Levick's focus on crisis and litigation means that a large part of the senior-skewed agency's work comes from referral.
To that end, the agency is aggressive in terms of publishing, public speaking, and other thought-leadership initiatives.
From its DC hub, the agency intends to reach out further to overseas markets that have an involvement in the US, and reaching out to the Arab community has been a particular target.
CEO Richard Levick says, "We've earned the trust of the Arab community, and that, of course, is a center of much of the world's concerns right now."
Levick plans to take this level of work to China and Japan, in particular with intellectual property issues. The agency plans to hit the $10 million mark this year.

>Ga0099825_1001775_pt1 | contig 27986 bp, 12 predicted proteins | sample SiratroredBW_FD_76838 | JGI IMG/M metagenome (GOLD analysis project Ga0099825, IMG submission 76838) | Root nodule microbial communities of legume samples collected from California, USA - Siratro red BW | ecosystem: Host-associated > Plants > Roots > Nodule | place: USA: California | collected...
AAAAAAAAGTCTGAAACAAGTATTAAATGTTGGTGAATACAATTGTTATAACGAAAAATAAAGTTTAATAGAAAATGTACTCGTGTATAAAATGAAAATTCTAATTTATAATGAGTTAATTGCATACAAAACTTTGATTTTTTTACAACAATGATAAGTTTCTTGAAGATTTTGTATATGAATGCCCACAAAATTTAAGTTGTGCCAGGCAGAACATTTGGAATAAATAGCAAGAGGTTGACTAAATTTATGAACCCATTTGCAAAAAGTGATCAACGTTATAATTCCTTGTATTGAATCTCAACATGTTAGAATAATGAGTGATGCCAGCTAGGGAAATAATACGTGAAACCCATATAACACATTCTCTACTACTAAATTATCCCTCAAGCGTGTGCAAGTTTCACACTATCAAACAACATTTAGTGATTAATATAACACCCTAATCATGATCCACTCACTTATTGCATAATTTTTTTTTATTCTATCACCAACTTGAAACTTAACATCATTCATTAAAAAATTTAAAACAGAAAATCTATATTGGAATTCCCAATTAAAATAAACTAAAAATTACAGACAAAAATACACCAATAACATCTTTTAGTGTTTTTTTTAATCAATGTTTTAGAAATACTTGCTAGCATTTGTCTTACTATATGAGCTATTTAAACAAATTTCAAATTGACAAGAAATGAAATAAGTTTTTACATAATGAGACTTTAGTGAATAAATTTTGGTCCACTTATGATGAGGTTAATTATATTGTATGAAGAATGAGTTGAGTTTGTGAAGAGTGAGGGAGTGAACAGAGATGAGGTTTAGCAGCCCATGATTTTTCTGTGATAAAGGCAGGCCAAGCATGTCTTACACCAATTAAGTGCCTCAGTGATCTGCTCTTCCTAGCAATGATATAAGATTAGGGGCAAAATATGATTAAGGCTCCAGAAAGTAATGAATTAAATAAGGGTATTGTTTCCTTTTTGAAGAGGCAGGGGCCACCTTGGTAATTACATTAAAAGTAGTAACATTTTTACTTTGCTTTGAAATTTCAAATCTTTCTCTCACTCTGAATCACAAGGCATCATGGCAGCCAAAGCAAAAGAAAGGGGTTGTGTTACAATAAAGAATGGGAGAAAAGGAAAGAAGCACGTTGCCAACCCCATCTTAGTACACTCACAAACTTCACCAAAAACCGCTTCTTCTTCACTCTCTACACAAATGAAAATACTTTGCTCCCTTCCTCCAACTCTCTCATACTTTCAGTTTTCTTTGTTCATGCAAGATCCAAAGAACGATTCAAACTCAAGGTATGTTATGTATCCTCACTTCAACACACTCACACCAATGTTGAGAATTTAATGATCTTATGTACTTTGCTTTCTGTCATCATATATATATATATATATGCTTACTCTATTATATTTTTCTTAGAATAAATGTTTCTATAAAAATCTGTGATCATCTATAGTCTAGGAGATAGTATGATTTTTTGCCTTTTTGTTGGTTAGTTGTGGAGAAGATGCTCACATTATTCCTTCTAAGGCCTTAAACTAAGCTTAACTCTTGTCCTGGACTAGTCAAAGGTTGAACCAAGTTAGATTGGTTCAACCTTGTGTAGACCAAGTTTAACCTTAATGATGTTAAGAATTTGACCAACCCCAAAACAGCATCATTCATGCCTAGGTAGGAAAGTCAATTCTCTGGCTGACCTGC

US Revenue: $8,280,372, up 8.4% from 2004
29, down slightly from 30 last year. Total staff turnover in 2005 was 36.7%. Of that, 80% was at the associate level. No senior hires or departures in 2005.
Levick has just one office, in DC, but it works with clients around the world. A particular growth area is the Mideast.
With a specialty in crisis and litigation work, Levick doesn't have formal practice areas. However, it offers specialties in areas including the food industry (recalls and lawsuits), equity markets, telecoms, law firms, and policy issues.
Key wins include The Kuwaiti Family Committee, on behalf of Guantanamo detainees; Azteca America, a Hispanic-language broadcasting company with operations in Mexico; and FTI Consulting. Dormant clients QuadraMed Corporation, Eversheds, and Jackson Walker LLP resumed spending. More than 80% of clients are on a retainer basis.
With revenue up 8.4% to $8,280,372, Levick saw 8.4% top-line growth and 35% net profit. Budget was exceeded by $50,400 and net profit by 19%.